Six-year-old Bridget Lareau talks excitedly about the time a family friend sent a request to Santa, asking him to stop by her house after he finished his gift-giving rounds. How did she get in touch with Mr. Claus? By email.
Even if it turns out that Santa faces the same digital distractions as the rest of us, he, like much about the holidays, can still be magical. Take the decidedly low-tech experience of cutting your own Christmas tree. At the Rocks Estate, in Bethlehem, New Hampshire, visitors, including Bridget and her extended family, wander over snow-covered fields through rows of evergreens that stretch as far as the eye can see. They can inhale the scent of fragrant needles and try to guess: Is this a balsam fir or the similar-looking Fraser? Then there's manager Nigel Manley, who, with his thick black beard, rosy cheeks, and twinkling eyes, could pass for a younger relative of Kriss Kringle's.
The National Christmas Tree Association makes it possible to search by ZIP code for farms offering a cut-your-own experience. Many state growing associations also have websites with listings. Two things to remember to bring to the farm (or to ask whether they'll be provided) are a measuring tape and a handsaw. (Before you cut a tree, it pays to know it will fit in your living room.) As you browse, flag favorites with a bandanna so that it will be easier to comparison shop.
The first trees to get picked over tend to be the ones near the parking lot, so the farther reaches of a farm might offer a better selection. Leave a good stump on the tree you cut, and trim a half inch at home before putting it in water.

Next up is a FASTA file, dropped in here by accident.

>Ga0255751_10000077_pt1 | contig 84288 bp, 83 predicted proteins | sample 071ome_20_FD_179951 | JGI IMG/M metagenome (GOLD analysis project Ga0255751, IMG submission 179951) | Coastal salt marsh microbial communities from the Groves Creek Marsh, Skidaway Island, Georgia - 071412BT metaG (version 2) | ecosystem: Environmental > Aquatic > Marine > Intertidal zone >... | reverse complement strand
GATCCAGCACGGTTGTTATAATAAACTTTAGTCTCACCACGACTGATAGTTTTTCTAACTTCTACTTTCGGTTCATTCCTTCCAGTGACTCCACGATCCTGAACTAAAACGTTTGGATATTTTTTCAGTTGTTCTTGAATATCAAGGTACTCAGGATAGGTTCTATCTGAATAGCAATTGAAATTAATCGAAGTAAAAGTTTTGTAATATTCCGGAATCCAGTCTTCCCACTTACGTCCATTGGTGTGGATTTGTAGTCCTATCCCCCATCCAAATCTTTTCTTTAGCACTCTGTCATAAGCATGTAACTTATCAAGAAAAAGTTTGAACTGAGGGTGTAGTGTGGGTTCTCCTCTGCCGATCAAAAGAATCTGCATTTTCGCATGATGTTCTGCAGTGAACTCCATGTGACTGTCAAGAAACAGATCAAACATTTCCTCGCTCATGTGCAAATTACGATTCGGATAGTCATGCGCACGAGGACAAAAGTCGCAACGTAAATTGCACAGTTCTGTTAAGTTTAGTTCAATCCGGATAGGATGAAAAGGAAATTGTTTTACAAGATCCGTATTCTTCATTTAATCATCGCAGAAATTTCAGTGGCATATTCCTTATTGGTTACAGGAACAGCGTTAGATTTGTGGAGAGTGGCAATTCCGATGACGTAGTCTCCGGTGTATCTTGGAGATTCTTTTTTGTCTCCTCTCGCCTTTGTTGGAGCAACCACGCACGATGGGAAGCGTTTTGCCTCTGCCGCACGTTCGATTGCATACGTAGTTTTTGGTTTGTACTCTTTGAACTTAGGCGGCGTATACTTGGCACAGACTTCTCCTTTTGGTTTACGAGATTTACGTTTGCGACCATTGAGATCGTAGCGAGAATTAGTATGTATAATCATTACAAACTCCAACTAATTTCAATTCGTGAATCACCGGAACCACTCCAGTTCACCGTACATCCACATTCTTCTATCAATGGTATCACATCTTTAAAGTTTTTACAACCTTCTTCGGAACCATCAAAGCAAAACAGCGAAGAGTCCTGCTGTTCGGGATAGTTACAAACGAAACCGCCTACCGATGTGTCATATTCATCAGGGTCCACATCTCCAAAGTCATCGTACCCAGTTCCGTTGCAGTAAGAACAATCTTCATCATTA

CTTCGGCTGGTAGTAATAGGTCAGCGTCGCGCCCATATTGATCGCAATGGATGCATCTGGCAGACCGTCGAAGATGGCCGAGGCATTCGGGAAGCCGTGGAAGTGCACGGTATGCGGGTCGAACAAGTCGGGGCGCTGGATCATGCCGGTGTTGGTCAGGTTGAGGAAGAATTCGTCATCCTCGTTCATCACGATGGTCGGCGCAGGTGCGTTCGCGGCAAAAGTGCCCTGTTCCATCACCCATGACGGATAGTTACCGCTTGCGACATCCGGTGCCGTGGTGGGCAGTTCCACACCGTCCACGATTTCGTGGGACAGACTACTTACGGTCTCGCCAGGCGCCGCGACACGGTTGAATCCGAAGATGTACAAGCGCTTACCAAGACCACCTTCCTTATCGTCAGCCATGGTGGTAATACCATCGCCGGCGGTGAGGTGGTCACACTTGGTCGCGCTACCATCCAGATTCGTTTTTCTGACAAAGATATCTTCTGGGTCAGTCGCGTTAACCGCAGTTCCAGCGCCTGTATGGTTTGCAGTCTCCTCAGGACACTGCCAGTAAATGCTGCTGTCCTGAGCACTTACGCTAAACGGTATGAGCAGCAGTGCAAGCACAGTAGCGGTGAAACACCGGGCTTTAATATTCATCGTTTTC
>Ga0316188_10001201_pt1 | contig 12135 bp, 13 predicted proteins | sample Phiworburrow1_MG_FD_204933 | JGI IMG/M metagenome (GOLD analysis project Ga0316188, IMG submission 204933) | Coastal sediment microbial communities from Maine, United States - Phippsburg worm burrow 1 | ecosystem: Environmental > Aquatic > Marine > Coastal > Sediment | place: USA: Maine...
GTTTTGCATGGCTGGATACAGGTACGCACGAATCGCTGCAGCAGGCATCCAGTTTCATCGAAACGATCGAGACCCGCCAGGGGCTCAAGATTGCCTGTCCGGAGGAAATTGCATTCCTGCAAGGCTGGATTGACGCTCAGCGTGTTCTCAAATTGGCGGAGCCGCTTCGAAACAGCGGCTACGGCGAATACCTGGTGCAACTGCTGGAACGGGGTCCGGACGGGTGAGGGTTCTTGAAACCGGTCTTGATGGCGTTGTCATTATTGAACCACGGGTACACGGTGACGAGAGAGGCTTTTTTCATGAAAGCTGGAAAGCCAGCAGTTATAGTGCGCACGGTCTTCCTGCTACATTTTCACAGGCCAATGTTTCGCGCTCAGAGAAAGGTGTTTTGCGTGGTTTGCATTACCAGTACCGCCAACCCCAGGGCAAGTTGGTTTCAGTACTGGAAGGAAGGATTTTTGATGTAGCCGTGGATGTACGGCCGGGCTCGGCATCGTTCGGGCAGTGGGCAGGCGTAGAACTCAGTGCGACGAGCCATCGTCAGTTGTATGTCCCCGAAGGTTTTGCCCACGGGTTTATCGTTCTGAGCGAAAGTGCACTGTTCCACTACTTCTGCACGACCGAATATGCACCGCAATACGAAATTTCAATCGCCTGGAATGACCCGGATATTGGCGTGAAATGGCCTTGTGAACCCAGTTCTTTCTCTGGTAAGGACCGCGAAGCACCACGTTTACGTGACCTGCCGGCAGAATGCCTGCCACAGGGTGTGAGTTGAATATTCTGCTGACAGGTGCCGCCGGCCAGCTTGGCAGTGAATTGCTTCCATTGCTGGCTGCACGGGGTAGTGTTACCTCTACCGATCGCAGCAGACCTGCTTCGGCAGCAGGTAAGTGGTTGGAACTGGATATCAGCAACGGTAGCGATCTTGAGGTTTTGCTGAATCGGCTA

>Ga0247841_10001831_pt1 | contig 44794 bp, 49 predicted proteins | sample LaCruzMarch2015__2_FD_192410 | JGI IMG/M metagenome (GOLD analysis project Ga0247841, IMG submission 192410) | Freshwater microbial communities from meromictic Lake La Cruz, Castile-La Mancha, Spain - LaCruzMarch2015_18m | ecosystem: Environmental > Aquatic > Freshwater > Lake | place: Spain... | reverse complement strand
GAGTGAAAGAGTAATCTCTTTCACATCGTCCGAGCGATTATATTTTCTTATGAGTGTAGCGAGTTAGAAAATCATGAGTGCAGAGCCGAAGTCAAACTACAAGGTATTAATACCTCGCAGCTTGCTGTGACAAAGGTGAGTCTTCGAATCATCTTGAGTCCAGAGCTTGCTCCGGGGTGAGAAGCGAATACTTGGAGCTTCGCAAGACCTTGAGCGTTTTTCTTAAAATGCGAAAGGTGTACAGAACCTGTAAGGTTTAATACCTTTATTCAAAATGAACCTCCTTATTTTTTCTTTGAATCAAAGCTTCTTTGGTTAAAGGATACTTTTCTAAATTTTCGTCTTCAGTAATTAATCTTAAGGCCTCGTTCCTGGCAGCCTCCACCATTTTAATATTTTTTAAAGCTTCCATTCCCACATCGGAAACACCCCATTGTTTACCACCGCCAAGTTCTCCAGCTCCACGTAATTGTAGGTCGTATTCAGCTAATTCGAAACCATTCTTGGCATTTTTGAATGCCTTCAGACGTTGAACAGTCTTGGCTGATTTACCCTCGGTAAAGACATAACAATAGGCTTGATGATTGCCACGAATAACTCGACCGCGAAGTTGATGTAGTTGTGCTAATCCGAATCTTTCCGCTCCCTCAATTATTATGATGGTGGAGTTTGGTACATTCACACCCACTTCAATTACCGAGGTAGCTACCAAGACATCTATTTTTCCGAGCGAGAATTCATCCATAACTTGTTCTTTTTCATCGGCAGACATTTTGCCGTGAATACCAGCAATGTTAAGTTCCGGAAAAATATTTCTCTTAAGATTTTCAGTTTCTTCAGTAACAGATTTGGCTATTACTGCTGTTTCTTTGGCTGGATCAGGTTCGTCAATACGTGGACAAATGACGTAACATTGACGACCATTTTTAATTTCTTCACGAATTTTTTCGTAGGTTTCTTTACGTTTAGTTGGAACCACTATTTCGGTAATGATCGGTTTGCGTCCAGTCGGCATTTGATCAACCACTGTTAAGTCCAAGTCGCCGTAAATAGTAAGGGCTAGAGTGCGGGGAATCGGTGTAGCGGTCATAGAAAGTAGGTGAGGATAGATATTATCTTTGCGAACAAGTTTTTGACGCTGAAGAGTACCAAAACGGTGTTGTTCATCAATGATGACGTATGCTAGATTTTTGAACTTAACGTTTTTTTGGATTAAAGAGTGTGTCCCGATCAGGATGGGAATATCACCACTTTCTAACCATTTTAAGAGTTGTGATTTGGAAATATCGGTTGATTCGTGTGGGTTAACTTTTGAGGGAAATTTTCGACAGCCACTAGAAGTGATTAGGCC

Bridget's family decided on a 7-foot-tall balsam with a long, pointy leader -- just right for a star -- at the top. It's the kind of tree the guy in the red suit would appreciate. Maybe he'll hear all about it by text message.
For more on how to pick out a Christmas tree, see our Christmas Tree Glossary.
Above: Rows of balsam firs at the Rocks Estate, in Bethlehem, New Hampshire, extend toward the horizon. Below: With its open branches, a Fraser fir (left) makes an ideal backdrop for delicate handmade bead ornaments. A pyramid of dried pinecones dressed with silver spray paint conceals the tree stand. Colorful ornaments (right) stand out against the dense branches of a Nordmann fir. This one has a vintage tree fence and a mound of fake snow at its base. The decorations include popcorn garlands, popcorn balls, and layered-felt animal ornaments.